House Republicans Threaten Floor Action Over FBI, DOJ Subpoenas
(Bloomberg) -- House Republicans say Speaker Paul Ryan has agreed to take floor action if the Justice Department and FBI continue to withhold documents demanded by lawmakers on the investigation into Hillary Clinton’s emails and the early stages of the probe into Russia meddling in the 2016 campaign.
“There are a number of members, including the speaker, that believe we have been waiting far too long for documents,” Representative Mark Meadows of North Carolina, head of the House subcommittee on government operations and a prominent ally of President Donald Trump, told Bloomberg News on Sunday. “This week is the last chance for the benefit of the doubt to be given to DOJ. Excuses will not work any longer.”
Meadows commented after House Oversight Chairman Trey Gowdy said on “Fox News Sunday” that “Paul made it very clear” at a meeting Friday with FBI Director Christopher Wray and Deputy Attorney General Rod Rosenstein that action by the full House is coming if the issue isn’t resolved.
Other Republicans have said actions could range from a “sense of Congress” resolution to citing officials for contempt of Congress or even impeaching them. Ryan’s office had no comment.
The Republicans have said they aren’t satisfied by a plan to let only certain House and Senate leaders review some of the material, including details about an FBI informant who contacted members of Trump’s 2016 campaign to explore their ties with Russians and applications and communications with the top-secret Foreign Intelligence Surveillance Court.
On Firing Rosenstein
Former White House strategist Steve Bannon said Sunday on ABC’s “This Week” that Trump should order Rosenstein to comply “with every subpoena of documents and witnesses to Capitol Hill” within 48 hours or face firing. Rosenstein oversees Special Counsel Robert Mueller’s Russia probe, so firing him could set the stage for reining in or firing Mueller.
While the documents sought by House Republicans predate Mueller’s appointment, some of them say anti-Trump sentiment in the FBI and Justice Department has tainted his inquiry into the Russian meddling, whether anyone close to Trump colluded in it and whether Trump obstructed justice. Pursuing that theme, Trump’s attorney said on Sunday that the Justice Department should investigate Mueller’s investigation.
“We want the Mueller probe to be investigated the way the Trump administration has been investigated, and we’d like to see a report with the conclusions,” Rudy Giuliani said on CNN’s “State of the Union.”
Last week’s release of a report by the Justice Department’s inspector general on accusations of misconduct at the FBI has created fresh fodder for attempts to undercut Mueller’s probe.
“WITCH HUNT,” Trump said Sunday on Twitter. “There was no Russian Collusion. Oh, I see, there was no Russian Collusion, so now they look for obstruction on the no Russian Collusion.”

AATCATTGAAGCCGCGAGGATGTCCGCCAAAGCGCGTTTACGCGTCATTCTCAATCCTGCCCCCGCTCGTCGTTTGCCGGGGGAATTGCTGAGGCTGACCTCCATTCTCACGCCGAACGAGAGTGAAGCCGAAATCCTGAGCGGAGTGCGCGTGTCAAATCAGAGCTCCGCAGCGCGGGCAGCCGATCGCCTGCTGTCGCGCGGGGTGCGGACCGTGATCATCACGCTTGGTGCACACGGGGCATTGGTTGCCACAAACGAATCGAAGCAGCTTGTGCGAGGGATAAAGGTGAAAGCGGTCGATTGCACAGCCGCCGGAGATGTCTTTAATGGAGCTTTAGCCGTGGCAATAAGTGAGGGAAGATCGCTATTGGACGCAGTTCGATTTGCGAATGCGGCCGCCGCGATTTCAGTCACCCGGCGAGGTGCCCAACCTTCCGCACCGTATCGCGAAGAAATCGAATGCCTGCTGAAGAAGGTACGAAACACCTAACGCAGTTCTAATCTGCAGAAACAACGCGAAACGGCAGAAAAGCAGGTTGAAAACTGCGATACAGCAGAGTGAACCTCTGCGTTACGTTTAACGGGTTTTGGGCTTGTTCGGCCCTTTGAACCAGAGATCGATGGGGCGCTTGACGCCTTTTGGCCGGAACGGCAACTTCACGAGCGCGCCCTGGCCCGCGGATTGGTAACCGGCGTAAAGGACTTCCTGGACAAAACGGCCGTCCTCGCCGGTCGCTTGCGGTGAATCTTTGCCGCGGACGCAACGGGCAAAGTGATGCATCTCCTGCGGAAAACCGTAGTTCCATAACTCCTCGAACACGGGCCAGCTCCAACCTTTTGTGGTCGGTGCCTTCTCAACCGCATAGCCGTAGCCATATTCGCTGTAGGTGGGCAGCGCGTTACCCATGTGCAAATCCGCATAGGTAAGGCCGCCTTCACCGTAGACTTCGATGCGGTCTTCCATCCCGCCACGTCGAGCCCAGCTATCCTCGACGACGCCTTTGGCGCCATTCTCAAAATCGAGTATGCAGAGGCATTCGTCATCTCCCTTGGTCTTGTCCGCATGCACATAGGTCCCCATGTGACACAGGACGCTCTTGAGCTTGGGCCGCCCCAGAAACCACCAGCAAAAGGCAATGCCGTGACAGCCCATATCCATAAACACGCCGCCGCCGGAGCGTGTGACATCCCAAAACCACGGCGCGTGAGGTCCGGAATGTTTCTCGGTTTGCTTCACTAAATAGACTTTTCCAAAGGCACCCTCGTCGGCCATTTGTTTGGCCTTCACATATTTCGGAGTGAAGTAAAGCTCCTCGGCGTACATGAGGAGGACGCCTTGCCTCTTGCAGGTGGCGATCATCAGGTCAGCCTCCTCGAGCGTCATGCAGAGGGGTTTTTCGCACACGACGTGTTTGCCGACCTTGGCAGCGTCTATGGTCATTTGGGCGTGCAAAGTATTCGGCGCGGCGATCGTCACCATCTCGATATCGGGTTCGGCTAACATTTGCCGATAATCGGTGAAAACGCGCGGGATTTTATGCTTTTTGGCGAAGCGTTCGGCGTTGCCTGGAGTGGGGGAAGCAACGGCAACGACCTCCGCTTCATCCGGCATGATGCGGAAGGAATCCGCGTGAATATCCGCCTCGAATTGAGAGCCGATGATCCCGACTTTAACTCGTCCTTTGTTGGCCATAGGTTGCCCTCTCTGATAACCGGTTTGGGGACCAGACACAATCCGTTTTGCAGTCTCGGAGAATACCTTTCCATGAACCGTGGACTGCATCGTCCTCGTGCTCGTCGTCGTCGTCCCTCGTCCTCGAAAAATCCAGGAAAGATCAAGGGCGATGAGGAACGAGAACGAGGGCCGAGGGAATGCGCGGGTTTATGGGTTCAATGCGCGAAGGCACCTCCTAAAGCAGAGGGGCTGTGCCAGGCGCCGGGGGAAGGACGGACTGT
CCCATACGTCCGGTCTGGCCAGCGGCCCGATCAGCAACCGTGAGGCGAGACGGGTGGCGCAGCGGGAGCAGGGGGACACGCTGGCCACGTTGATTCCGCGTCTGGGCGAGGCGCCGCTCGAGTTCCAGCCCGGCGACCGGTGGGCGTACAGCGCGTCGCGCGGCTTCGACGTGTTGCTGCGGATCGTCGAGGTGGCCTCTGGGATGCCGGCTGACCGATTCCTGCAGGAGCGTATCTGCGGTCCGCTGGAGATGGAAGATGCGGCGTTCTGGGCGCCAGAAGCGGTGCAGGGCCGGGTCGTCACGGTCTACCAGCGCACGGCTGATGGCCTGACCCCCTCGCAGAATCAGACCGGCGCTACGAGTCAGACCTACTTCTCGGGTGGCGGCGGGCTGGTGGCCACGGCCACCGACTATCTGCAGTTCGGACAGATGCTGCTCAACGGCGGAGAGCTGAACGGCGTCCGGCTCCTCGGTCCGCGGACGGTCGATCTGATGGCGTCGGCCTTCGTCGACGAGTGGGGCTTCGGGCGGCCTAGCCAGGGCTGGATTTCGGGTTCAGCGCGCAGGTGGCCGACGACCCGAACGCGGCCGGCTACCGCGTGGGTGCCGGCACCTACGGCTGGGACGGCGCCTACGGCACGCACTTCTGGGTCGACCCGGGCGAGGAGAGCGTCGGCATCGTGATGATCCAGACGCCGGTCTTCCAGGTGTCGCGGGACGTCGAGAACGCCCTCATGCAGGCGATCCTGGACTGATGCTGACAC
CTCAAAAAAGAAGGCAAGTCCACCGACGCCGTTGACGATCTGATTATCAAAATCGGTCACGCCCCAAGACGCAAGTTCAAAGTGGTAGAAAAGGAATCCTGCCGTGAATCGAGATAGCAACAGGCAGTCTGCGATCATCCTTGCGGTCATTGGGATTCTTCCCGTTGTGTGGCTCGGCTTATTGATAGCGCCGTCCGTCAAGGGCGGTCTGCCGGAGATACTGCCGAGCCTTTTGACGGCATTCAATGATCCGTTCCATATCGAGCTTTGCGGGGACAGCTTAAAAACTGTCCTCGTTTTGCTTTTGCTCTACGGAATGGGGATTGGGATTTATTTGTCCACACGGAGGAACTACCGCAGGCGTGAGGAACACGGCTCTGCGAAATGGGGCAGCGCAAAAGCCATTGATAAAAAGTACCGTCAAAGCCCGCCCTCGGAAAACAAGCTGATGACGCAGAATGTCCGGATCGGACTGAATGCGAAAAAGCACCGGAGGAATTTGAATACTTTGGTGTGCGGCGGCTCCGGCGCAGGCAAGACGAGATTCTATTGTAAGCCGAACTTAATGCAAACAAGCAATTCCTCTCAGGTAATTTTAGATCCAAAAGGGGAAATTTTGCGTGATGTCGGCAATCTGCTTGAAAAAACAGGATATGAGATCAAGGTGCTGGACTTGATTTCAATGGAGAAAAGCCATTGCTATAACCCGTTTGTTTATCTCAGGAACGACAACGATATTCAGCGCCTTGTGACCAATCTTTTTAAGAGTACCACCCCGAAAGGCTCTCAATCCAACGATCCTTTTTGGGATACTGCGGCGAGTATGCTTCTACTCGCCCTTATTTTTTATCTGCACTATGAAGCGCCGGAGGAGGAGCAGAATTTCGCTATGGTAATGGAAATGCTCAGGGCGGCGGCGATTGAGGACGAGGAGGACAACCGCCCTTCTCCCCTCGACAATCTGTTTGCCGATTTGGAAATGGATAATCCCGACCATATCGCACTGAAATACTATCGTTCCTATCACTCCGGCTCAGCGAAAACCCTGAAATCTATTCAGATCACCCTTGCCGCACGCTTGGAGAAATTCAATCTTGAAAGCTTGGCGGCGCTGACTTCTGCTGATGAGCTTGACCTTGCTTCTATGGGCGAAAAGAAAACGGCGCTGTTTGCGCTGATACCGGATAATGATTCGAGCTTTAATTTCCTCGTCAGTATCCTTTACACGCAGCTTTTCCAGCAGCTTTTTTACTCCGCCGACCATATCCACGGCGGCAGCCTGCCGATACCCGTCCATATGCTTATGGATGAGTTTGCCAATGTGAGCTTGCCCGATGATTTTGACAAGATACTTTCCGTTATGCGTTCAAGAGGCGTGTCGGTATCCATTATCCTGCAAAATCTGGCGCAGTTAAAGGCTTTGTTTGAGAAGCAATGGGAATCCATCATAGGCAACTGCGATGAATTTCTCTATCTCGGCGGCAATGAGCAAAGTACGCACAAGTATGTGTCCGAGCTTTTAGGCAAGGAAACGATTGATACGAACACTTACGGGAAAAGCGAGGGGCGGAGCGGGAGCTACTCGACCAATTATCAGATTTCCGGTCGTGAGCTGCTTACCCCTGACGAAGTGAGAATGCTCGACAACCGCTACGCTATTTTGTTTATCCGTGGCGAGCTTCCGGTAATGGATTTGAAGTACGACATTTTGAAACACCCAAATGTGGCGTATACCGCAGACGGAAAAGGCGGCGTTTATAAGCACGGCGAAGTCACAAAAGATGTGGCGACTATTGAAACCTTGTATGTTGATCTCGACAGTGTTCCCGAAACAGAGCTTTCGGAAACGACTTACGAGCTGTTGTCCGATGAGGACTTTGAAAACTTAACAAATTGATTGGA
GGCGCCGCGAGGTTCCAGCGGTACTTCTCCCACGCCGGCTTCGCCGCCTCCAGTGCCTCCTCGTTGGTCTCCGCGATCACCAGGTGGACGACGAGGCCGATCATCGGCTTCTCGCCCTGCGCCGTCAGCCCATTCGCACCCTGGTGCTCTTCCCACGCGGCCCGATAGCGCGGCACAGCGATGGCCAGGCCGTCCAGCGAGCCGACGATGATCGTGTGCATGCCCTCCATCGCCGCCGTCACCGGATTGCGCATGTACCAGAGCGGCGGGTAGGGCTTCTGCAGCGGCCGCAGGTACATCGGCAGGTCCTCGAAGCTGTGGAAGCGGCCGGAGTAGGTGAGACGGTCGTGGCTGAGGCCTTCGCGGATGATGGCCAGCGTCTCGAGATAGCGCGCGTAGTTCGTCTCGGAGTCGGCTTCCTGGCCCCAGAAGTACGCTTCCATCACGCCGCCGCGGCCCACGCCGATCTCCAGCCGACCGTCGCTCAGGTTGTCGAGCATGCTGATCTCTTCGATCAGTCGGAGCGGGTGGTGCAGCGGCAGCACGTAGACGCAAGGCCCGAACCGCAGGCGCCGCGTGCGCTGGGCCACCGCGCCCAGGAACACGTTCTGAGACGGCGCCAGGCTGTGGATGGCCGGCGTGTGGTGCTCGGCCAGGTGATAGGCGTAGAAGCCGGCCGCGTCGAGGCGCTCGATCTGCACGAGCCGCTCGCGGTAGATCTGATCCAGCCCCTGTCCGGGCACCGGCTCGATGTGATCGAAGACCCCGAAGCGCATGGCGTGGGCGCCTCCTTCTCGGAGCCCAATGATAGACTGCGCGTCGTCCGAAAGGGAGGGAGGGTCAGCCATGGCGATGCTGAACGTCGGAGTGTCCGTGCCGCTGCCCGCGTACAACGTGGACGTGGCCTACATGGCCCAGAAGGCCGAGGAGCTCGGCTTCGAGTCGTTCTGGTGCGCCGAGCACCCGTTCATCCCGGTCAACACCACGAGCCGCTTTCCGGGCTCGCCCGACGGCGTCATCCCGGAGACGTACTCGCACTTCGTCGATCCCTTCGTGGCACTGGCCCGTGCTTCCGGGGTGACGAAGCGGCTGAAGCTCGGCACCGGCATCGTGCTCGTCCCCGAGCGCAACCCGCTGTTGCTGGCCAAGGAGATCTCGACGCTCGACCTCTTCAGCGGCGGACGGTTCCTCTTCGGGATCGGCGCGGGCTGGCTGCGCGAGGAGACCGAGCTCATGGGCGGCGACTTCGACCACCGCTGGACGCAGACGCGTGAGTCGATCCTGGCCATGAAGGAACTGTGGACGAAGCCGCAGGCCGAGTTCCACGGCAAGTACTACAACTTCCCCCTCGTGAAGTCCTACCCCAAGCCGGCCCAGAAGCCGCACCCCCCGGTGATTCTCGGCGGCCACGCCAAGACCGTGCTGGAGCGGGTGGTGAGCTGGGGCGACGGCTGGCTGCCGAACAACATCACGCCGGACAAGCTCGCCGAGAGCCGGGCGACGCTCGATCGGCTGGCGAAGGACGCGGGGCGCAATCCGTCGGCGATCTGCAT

The 500-page report from the inspector general focused on decisions by former FBI Director James Comey in the 2016 investigation into Clinton’s email server -- well before Trump fired Comey and Mueller was named to take over the separate inquiry.
Democrats have said the report provided no grounds to undercut Mueller’s continuing investigation. “Though FBI leadership made errors in judgment in the run-up to the election, those actions were not influenced by any political bias and, if anything, helped Donald Trump’s candidacy,” Senator Mark Warner, the top Democrat on the Senate Intelligence Committee, said last week.
The findings by Inspector General Michael Horowitz are likely to generate sharp partisan debate when he appears before a Senate Judiciary Committee hearing on Monday, and then a joint hearing by the House Judiciary and the Oversight and Government Reform panels on Tuesday.
Giuliani also has indicated a decision also could come in the week ahead in on whether Trump will agree to be interviewed by Mueller’s team voluntarily. If not, Mueller could issue a grand jury subpoena that Trump’s lawyers could resist in a fight that could go all the way to the Supreme Court.
Giuliani said on CBS’s “Face the Nation,” one of two television appearances on Sunday, that if there was a question over the legitimacy of the investigation, he’d be very reluctant to suggest Trump accede to an interview.
“Imagine if I recommended that the president testify and it turns out a judge finds that Mueller didn’t have proper authority?” he said.
Asked on CNN about the possibility Trump may issue pardons to associates under investigation by Mueller, Giuliani said, “The president has issued no pardons in this investigation. The president is not going to issue pardons in this investigation,” and added he recommended Trump not do so.
But Giuliani left open the question of what the president may do in the future. “When it’s over, hey, he’s the president of the United States, he retains his pardon power, nobody’s taking that away from him.”
Maine Republican Senator Susan Collins said on CBS that “it would be more helpful if the president never mentioned the word ‘pardon’ again with respect to the Russia investigation.”
“He wants to get that Russia investigation completed and every time he brings up the issue of pardons it gives the investigators something else that they have to look into,” she said.
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